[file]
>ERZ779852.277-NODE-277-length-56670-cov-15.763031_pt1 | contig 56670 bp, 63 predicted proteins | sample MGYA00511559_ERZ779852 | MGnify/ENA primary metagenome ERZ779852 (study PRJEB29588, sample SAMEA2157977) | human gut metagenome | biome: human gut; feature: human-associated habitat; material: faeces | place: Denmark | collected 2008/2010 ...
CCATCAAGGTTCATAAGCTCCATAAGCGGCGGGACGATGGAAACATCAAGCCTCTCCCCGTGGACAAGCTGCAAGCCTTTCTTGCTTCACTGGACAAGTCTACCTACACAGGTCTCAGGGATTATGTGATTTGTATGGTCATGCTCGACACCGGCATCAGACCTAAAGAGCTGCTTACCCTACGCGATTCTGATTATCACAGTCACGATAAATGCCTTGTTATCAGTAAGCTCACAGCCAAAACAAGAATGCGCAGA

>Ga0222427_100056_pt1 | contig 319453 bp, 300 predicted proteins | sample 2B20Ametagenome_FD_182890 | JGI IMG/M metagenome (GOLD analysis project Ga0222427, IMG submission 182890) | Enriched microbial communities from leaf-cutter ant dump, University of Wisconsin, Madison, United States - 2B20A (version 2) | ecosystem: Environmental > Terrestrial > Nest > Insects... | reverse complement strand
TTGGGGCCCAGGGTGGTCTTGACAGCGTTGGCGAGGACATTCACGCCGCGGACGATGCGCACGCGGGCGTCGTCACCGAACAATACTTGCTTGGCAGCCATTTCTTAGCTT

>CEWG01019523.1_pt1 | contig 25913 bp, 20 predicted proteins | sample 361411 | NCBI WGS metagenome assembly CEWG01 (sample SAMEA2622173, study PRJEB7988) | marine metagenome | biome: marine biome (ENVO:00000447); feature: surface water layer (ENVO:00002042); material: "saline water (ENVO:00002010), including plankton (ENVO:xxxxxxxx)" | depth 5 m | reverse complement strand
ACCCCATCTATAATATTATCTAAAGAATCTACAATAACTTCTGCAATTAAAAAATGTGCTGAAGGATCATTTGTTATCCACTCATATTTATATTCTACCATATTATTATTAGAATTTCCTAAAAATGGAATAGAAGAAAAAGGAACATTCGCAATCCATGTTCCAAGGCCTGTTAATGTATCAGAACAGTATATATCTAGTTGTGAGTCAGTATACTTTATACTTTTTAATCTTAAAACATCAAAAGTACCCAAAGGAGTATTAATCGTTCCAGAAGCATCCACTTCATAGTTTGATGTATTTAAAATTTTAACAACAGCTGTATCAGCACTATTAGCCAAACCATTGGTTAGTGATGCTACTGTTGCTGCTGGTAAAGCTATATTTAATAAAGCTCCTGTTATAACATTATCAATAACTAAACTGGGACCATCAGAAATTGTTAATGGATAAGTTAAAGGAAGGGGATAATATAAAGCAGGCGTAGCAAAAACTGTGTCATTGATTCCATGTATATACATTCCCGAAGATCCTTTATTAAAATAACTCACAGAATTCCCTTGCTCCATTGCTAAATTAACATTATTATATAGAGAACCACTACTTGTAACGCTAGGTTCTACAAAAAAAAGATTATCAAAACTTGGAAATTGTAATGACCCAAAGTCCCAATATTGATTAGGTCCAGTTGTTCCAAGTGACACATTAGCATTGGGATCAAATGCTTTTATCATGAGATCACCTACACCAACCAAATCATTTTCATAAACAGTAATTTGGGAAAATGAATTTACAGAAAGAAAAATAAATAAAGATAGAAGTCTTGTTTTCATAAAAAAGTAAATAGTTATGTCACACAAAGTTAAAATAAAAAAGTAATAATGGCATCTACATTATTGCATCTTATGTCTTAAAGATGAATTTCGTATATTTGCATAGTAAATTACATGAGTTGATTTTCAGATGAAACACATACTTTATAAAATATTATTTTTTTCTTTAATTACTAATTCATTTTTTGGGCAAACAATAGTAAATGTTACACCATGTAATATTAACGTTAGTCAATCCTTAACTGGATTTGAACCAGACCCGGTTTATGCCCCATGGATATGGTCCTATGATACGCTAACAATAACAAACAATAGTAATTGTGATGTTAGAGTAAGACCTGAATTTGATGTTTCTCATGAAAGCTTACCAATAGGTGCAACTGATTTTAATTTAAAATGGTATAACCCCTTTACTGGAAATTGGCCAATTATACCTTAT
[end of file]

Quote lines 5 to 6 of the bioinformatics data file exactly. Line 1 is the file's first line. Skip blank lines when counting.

>CEWG01019523.1_pt1 | contig 25913 bp, 20 predicted proteins | sample 361411 | NCBI WGS metagenome assembly CEWG01 (sample SAMEA2622173, study PRJEB7988) | marine metagenome | biome: marine biome (ENVO:00000447); feature: surface water layer (ENVO:00002042); material: "saline water (ENVO:00002010), including plankton (ENVO:xxxxxxxx)" | depth 5 m | reverse complement strand
ACCCCATCTATAATATTATCTAAAGAATCTACAATAACTTCTGCAATTAAAAAATGTGCTGAAGGATCATTTGTTATCCACTCATATTTATATTCTACCATATTATTATTAGAATTTCCTAAAAATGGAATAGAAGAAAAAGGAACATTCGCAATCCATGTTCCAAGGCCTGTTAATGTATCAGAACAGTATATATCTAGTTGTGAGTCAGTATACTTTATACTTTTTAATCTTAAAACATCAAAAGTACCCAAAGGAGTATTAATCGTTCCAGAAGCATCCACTTCATAGTTTGATGTATTTAAAATTTTAACAACAGCTGTATCAGCACTATTAGCCAAACCATTGGTTAGTGATGCTACTGTTGCTGCTGGTAAAGCTATATTTAATAAAGCTCCTGTTATAACATTATCAATAACTAAACTGGGACCATCAGAAATTGTTAATGGATAAGTTAAAGGAAGGGGATAATATAAAGCAGGCGTAGCAAAAACTGTGTCATTGATTCCATGTATATACATTCCCGAAGATCCTTTATTAAAATAACTCACAGAATTCCCTTGCTCCATTGCTAAATTAACATTATTATATAGAGAACCACTACTTGTAACGCTAGGTTCTACAAAAAAAAGATTATCAAAACTTGGAAATTGTAATGACCCAAAGTCCCAATATTGATTAGGTCCAGTTGTTCCAAGTGACACATTAGCATTGGGATCAAATGCTTTTATCATGAGATCACCTACACCAACCAAATCATTTTCATAAACAGTAATTTGGGAAAATGAATTTACAGAAAGAAAAATAAATAAAGATAGAAGTCTTGTTTTCATAAAAAAGTAAATAGTTATGTCACACAAAGTTAAAATAAAAAAGTAATAATGGCATCTACATTATTGCATCTTATGTCTTAAAGATGAATTTCGTATATTTGCATAGTAAATTACATGAGTTGATTTTCAGATGAAACACATACTTTATAAAATATTATTTTTTTCTTTAATTACTAATTCATTTTTTGGGCAAACAATAGTAAATGTTACACCATGTAATATTAACGTTAGTCAATCCTTAACTGGATTTGAACCAGACCCGGTTTATGCCCCATGGATATGGTCCTATGATACGCTAACAATAACAAACAATAGTAATTGTGATGTTAGAGTAAGACCTGAATTTGATGTTTCTCATGAAAGCTTACCAATAGGTGCAACTGATTTTAATTTAAAATGGTATAACCCCTTTACTGGAAATTGGCCAATTATACCTTAT